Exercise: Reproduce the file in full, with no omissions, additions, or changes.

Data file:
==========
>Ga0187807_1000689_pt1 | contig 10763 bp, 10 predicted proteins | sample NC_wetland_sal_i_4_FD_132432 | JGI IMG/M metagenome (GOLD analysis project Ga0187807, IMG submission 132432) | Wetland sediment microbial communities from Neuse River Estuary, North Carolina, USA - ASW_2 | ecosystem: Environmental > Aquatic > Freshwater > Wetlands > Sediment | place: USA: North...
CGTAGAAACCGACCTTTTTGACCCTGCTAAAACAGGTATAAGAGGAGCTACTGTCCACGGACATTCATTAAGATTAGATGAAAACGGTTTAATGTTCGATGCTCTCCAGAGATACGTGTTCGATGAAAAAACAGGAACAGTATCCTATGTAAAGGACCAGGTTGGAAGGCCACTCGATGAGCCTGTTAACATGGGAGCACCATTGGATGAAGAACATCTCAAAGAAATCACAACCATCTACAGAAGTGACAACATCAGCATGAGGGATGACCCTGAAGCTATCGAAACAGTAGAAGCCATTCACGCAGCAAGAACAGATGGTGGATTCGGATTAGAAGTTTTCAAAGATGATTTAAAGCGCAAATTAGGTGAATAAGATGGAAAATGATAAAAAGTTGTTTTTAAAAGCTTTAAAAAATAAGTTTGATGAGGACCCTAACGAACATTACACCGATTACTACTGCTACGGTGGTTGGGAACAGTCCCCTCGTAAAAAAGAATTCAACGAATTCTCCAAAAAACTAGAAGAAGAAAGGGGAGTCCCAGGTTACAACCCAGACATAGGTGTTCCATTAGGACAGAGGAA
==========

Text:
>Ga0187807_1000689_pt1 | contig 10763 bp, 10 predicted proteins | sample NC_wetland_sal_i_4_FD_132432 | JGI IMG/M metagenome (GOLD analysis project Ga0187807, IMG submission 132432) | Wetland sediment microbial communities from Neuse River Estuary, North Carolina, USA - ASW_2 | ecosystem: Environmental > Aquatic > Freshwater > Wetlands > Sediment | place: USA: North...
CGTAGAAACCGACCTTTTTGACCCTGCTAAAACAGGTATAAGAGGAGCTACTGTCCACGGACATTCATTAAGATTAGATGAAAACGGTTTAATGTTCGATGCTCTCCAGAGATACGTGTTCGATGAAAAAACAGGAACAGTATCCTATGTAAAGGACCAGGTTGGAAGGCCACTCGATGAGCCTGTTAACATGGGAGCACCATTGGATGAAGAACATCTCAAAGAAATCACAACCATCTACAGAAGTGACAACATCAGCATGAGGGATGACCCTGAAGCTATCGAAACAGTAGAAGCCATTCACGCAGCAAGAACAGATGGTGGATTCGGATTAGAAGTTTTCAAAGATGATTTAAAGCGCAAATTAGGTGAATAAGATGGAAAATGATAAAAAGTTGTTTTTAAAAGCTTTAAAAAATAAGTTTGATGAGGACCCTAACGAACATTACACCGATTACTACTGCTACGGTGGTTGGGAACAGTCCCCTCGTAAAAAAGAATTCAACGAATTCTCCAAAAAACTAGAAGAAGAAAGGGGAGTCCCAGGTTACAACCCAGACATAGGTGTTCCATTAGGACAGAGGAA